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List of 10 Top Banks In World 2012

A recent survey conducted worldwide has shortlisted the top 10 banks. The following ranking is based on the report of Bankers Almanac. Several factors go into making the list and two such criteria are yearly revenue and overall performance. Here is a quick summary of the world’s top-tier performers.

· Deutsche Bank AG, Frankfurt am Main, Germany.

· BNP Paribas SA, Paris, France.

· Industrial & Commercial Bank of China Limited, Beijing, China.

· Barclays Bank PLC, London, United Kingdom

· Japan Post Bank Co Ltd, Tokyo, Japan.

· Crédit Agricole SA, Paris, France

· The Royal Bank of Scotland plc, Edinburgh, United Kingdom.

· China Construction Bank Corporation, Beijing, China.

· Bank of China Limited, Beijing, China.

· Agricultural Bank of China Limited, Beijing, China.

One of the most interesting finding is that JP Morgan is missing in the list of top ten star performers. In the year 2010, it ranked 7th in the top ten listing. In 2012, it has slide out of the list and the top rank is occupied by Deutsche Bank AG of Germany. JP Morgan is known as the largest bank of the United States of America. But in world reality show what we see is that it is half in gross annual profit and performance when compared to the top bank of the United Kingdom.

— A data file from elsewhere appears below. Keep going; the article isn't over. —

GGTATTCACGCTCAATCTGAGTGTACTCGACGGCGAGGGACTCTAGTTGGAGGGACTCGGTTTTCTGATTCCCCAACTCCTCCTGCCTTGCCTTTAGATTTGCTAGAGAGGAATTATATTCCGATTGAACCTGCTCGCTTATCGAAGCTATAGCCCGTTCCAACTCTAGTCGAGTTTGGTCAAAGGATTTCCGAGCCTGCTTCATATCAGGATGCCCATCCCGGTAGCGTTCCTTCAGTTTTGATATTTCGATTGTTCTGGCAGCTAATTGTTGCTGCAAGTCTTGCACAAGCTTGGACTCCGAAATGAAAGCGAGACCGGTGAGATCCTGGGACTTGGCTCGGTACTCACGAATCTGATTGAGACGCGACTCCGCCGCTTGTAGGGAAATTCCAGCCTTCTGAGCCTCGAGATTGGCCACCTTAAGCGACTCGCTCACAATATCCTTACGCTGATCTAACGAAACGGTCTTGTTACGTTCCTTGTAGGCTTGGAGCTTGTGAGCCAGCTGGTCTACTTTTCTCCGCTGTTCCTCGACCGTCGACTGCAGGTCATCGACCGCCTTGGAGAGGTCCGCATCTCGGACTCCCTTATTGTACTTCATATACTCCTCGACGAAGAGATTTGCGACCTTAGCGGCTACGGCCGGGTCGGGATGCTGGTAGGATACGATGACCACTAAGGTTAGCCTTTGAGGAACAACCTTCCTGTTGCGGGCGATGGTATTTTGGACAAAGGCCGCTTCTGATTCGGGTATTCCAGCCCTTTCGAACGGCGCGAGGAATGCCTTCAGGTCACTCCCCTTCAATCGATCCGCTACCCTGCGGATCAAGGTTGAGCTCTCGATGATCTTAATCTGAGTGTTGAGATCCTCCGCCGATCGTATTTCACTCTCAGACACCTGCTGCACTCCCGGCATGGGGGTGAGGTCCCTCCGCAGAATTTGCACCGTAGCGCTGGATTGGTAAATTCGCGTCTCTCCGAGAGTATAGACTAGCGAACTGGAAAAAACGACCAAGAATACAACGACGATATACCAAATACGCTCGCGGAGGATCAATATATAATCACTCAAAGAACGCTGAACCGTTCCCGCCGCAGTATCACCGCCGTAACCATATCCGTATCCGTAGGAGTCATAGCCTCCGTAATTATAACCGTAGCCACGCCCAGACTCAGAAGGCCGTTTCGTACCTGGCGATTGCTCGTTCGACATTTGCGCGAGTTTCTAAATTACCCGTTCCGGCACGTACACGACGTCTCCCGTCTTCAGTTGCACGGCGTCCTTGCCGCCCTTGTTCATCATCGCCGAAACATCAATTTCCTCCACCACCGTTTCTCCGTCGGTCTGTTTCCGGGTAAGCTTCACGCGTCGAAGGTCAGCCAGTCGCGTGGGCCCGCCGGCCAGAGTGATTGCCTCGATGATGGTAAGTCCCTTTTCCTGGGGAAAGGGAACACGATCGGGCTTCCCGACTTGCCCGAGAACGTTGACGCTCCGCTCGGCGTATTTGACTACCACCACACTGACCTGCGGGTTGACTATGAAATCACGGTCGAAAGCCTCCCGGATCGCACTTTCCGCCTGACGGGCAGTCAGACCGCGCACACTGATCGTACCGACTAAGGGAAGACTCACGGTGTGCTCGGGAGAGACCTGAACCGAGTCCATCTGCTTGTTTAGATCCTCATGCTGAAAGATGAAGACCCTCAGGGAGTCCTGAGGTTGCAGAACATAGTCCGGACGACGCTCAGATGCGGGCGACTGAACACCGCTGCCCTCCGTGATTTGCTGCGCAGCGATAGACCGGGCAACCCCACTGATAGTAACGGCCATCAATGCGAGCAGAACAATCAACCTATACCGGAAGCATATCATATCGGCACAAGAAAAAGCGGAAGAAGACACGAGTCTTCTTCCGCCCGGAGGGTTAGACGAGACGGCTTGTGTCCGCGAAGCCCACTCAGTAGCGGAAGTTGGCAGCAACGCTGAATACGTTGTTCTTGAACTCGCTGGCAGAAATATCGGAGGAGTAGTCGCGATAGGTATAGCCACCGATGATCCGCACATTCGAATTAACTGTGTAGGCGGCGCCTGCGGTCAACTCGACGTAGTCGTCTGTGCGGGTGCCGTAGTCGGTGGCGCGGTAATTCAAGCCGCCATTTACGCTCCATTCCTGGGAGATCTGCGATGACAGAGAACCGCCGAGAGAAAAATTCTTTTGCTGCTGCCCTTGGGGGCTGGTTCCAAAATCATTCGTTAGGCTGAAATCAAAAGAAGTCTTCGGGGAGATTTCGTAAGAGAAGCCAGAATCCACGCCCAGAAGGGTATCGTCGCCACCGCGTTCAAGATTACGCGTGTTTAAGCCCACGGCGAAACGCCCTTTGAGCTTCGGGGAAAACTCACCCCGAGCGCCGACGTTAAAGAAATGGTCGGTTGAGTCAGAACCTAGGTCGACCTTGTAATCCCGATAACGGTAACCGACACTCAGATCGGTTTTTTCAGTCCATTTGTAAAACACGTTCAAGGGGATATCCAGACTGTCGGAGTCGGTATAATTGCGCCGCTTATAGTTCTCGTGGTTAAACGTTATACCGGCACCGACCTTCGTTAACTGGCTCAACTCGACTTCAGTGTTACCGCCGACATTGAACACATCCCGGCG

From the above listing, one of the most important points to take good note of is four banks in China have make it to the top-tier list of performers. China is an Asian superpower and its technological endowment is no less supreme as compared to the technologically developed America and European countries. By claiming the four positions among the ten, China banks have proved it in uncertain term that the country is doing well on the finance platform.

Another noteworthy fact is that China and Japan have occupied the five positions out of top ten. Is it a clear indication that East Asian countries are becoming financially supreme not only within the boundary of Asian continent but also on the global market too? Well, let our fingers crossed and wait for the future to witness the real picture.

France and UK banks have appeared twice in the list. The most striking point may be the absence of any USA bank in the list of top ten. Is the post-recession ailment still casting evil shadow on the USA banks? Or there are some other factors behind the not-so-good performance by the US finance houses? Only an in-depth analysis can drill out the truth and unfortunately, this article does not permit to go beyond its focus.

Peter Christopher

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